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high surge current

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Posted by Steven on January 3, 2005, 4:03 am
One of the reasons I have the fridge I do is that it does not consume a
tremendous amount of power. The "energyguide" when I bought it says it
only consumes $8 worth of electricity in a year's time.   My "watts Up"
meter indicates that it only consumes 53 watts while running.  The
problem however is that it's startup current is close to 2000 watts!  My
  SIMA 1000 watt/2000 surge inverter does not have enough kick to "turn
over" the compressor, and I really don't want to hafta buy an even
bigger inverter just to start the fridge.

  Is there any modifications I can do to the hookup to make it work?  I
was thinking of getting one of those big 1 farad capaictors like  the
kids use for the ghetto-blaster cars and connect that inline with the 12
volt side of the inverter.  The other thought was to install a slightly
smaller capacitor on the compressor of the fridge that will surge less.
  I am thinking though that this is a problem with the 12 volt side,
since I am right at the inverter's limit.

The inverter currently has "gator clip" connections on 2 gauge wire tha
sort of resembles jumper cables.  I am also thinking of just changing
out the gator clips with regular battery terminal clamps.  Do any of you
all think that might help?

Steven W

Posted by Robert Morein on January 3, 2005, 7:09 am

That is a very intriguing idea. It might also protect AGM batteries from
surge caused degradation.

 The other thought was to install a slightly

That might fry the compressor motor.
Any stalled motor is in danger of frying.

You should definitely change out the gator clips.
Large cables, with solid terminations, will help the inverter approach the
design surge performance.

Posted by Morten on January 3, 2005, 11:09 am


Is this a Sinewave inverter or a Modified Sinewavw inverter?

Good idea on paper but when the capacitors have been discharged they will
cause an even bigger charge current from the batteries than they would
normally, unless you put a resistor online with them to minimize the charge

I would go for a smaller capacitor on the compressor and then monitor it for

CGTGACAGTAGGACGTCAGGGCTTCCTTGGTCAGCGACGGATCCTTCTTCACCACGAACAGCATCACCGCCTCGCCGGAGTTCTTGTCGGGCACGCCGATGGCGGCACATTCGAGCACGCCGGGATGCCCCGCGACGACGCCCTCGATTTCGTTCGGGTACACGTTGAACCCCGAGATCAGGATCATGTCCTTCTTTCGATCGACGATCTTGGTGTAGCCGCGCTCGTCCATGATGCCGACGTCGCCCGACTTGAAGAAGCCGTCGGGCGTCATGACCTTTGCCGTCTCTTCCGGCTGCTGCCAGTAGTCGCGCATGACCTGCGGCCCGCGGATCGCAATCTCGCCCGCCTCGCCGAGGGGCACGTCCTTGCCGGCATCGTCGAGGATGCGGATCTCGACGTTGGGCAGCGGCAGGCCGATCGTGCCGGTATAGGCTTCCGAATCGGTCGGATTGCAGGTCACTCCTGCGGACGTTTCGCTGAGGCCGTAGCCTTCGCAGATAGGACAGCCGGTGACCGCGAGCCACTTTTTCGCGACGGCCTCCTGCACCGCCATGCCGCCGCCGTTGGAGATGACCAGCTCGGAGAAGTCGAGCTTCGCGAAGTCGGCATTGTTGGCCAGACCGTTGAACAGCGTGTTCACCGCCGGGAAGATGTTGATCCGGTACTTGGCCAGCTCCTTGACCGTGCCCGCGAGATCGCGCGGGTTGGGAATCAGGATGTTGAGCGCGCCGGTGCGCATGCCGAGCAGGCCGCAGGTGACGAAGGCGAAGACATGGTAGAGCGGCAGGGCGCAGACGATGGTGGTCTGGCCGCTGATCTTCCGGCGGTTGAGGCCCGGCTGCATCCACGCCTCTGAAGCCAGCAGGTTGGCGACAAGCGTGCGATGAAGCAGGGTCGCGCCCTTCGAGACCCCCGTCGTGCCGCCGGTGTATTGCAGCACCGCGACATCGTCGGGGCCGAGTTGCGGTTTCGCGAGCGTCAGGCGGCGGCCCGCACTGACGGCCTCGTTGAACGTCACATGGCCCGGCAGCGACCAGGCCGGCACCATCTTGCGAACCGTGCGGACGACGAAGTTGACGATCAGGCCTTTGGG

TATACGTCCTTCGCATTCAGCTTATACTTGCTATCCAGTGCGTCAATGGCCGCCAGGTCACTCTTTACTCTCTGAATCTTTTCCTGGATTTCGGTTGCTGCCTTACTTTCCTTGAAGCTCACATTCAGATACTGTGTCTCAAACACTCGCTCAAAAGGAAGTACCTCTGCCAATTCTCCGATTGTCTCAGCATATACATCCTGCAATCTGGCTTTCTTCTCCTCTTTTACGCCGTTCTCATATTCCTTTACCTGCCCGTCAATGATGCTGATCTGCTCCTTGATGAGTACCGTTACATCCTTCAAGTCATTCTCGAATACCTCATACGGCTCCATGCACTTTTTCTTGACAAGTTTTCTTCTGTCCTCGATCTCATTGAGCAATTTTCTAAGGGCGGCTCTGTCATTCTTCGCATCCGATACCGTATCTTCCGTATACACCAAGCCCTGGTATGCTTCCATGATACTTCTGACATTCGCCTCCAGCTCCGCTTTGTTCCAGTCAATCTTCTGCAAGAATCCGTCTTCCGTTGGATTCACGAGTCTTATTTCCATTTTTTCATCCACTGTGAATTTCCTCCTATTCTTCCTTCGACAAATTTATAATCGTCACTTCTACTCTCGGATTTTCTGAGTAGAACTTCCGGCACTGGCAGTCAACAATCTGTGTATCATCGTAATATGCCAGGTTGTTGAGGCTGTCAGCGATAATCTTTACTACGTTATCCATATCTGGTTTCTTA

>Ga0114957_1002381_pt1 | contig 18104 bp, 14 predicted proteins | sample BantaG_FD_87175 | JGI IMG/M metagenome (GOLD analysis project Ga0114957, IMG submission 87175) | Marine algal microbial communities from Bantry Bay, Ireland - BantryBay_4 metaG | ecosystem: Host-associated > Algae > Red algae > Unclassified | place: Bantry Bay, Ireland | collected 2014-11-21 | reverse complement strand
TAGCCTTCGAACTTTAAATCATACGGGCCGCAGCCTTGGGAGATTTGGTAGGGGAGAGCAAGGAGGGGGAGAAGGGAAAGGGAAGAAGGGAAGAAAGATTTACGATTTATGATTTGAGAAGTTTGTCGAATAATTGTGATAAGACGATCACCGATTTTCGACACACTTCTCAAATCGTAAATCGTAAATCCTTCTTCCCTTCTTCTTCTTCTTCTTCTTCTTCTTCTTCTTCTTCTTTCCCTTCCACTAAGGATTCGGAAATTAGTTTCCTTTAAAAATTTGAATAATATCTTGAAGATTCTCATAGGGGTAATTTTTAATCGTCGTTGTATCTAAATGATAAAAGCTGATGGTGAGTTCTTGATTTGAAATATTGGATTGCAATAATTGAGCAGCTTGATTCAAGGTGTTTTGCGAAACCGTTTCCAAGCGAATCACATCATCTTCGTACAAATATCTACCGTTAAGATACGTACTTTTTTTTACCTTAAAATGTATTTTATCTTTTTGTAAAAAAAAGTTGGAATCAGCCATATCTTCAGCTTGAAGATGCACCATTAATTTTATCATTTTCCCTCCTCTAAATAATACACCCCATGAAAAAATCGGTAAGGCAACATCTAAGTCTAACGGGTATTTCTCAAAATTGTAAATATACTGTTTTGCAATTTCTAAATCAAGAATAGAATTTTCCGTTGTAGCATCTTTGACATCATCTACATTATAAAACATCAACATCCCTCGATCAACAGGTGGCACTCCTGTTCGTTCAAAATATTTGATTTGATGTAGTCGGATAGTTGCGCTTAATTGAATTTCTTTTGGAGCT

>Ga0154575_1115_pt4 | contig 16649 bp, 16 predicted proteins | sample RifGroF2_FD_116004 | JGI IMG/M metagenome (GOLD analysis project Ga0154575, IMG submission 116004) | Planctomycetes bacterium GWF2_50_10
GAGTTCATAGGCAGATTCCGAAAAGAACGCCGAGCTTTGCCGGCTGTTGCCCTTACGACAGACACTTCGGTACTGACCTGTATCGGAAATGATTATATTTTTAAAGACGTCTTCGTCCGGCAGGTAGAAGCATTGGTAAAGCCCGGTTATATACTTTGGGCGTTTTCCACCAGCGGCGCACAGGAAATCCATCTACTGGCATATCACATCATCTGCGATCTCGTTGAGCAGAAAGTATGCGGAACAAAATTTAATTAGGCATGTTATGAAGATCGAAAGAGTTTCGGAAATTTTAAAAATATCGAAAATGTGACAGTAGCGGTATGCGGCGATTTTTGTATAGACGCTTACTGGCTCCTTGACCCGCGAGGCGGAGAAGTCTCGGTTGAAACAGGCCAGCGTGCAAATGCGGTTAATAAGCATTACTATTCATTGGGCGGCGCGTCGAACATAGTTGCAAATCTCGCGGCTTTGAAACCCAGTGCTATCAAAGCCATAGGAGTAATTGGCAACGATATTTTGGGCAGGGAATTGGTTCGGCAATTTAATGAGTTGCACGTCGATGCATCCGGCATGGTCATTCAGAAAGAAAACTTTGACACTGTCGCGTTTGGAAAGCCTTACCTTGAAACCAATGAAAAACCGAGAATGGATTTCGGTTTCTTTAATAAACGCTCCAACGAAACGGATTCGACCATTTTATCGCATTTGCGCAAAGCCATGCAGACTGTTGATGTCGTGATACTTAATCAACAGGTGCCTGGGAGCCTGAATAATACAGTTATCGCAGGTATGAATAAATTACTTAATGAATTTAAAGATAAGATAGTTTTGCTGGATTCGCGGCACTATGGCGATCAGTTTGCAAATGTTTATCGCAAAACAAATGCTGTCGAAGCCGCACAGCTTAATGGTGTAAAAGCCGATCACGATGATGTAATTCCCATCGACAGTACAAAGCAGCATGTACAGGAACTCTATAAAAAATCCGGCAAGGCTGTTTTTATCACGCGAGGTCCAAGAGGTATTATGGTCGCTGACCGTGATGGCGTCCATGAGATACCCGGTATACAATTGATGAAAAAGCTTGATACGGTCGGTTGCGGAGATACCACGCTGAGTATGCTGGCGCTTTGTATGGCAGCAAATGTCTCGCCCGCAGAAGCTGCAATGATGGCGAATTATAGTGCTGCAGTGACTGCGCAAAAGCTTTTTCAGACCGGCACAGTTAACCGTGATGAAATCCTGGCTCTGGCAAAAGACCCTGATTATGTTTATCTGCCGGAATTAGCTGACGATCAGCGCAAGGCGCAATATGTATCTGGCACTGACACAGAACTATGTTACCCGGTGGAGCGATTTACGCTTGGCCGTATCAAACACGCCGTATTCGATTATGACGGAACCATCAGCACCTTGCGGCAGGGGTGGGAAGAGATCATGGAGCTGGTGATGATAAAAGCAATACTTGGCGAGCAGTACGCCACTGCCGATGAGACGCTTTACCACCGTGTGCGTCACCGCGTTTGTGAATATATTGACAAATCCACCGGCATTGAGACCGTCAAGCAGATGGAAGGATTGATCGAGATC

a while to see how large the startup current is with the smaller capacitor

Another thing that may help is to add a 'Zero Crossover Solid State relay'
that little device contain a couple of SCR's that is triggered only when the
line voltage is very lov (2-5 volt ) and because of this there is virtually
no noise from them, ie. no full voltage turn-ons if you happened to trigger
the start relay at max line voltage (remember the linevoltage is AC so
changes from full linevoltage to 0 to full linevoltage100 or 120 time a
second and this switch on current creates a lot of harmonic distortion on
the powerlines...

Yes that's correct, that why any motor that can stall should have a fuse
inline with the hot wire to cut out if the current gets to large for some
time, ie. the motor has stalled. Stall current is quite high compared to max
running current 5-8 times depending on motor, so if the fuse has been
selected correctly is will protect against stalled motor and let the motor
runn at full power without blowing...

Many inverters can deliver more startup power for very short periods without
to much trouble, have you tried to start your compressor on the inverter and
see if it can kick it over?

Do it anyway, there will be some quite large currents flowing from the
batteries when the inverter is running at max (2000 Watt / 12 Volt / 85% =
196.07 Amps (The 85 % is the assumed effiency of the inverter at max power
might be a little high on better inverters)) so to minimize any losses in
the system it's vital to keep the resistance of the cables and connectors as
low as possible, and it's more secure with battery connectors than crocodile

Try the next size smaller capacitors on the compressor and monitor it...


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Posted by Robert Morein on January 3, 2005, 4:32 pm



I don't see your reasoning.
I think Steven and I are thinking of paralleling a capacitor with the
battery, not cutting off the battery for starting, which, I agree, would be
a bad idea.
At start, the current might be split between the two devices according to
the internal resistance of both devices.
Depending upon whether the battery has a surface charge, ie., fully floated,
this is variable.
The rate at which the capacitor is recharged would be much smaller than
discharge, because it would be proportional to the delta-E between capacitor
and battery.

Posted by Morten on January 3, 2005, 5:43 pm



When you connect a large capacitor accros a battery and draw a large current
the capacitor and the battery will 'work together' and deliver the current
to the device, but when the large current draw disapears, the battery will
have to charge the capacitor again and this charge current will only be
limited by the internal resistance of the battery and could be very high

Capacitors are great for reducing ripple and ac noice on a dc powerline, but
I'm not so sure that the benefits would warrent the extra cost when
connected in parallel with a battery, but I might be wrong...

I still think it woll be better to use a larger battery or two in parallel
effectively halving the internal resistance of the batteries and halving the
current draw from each individual battery.


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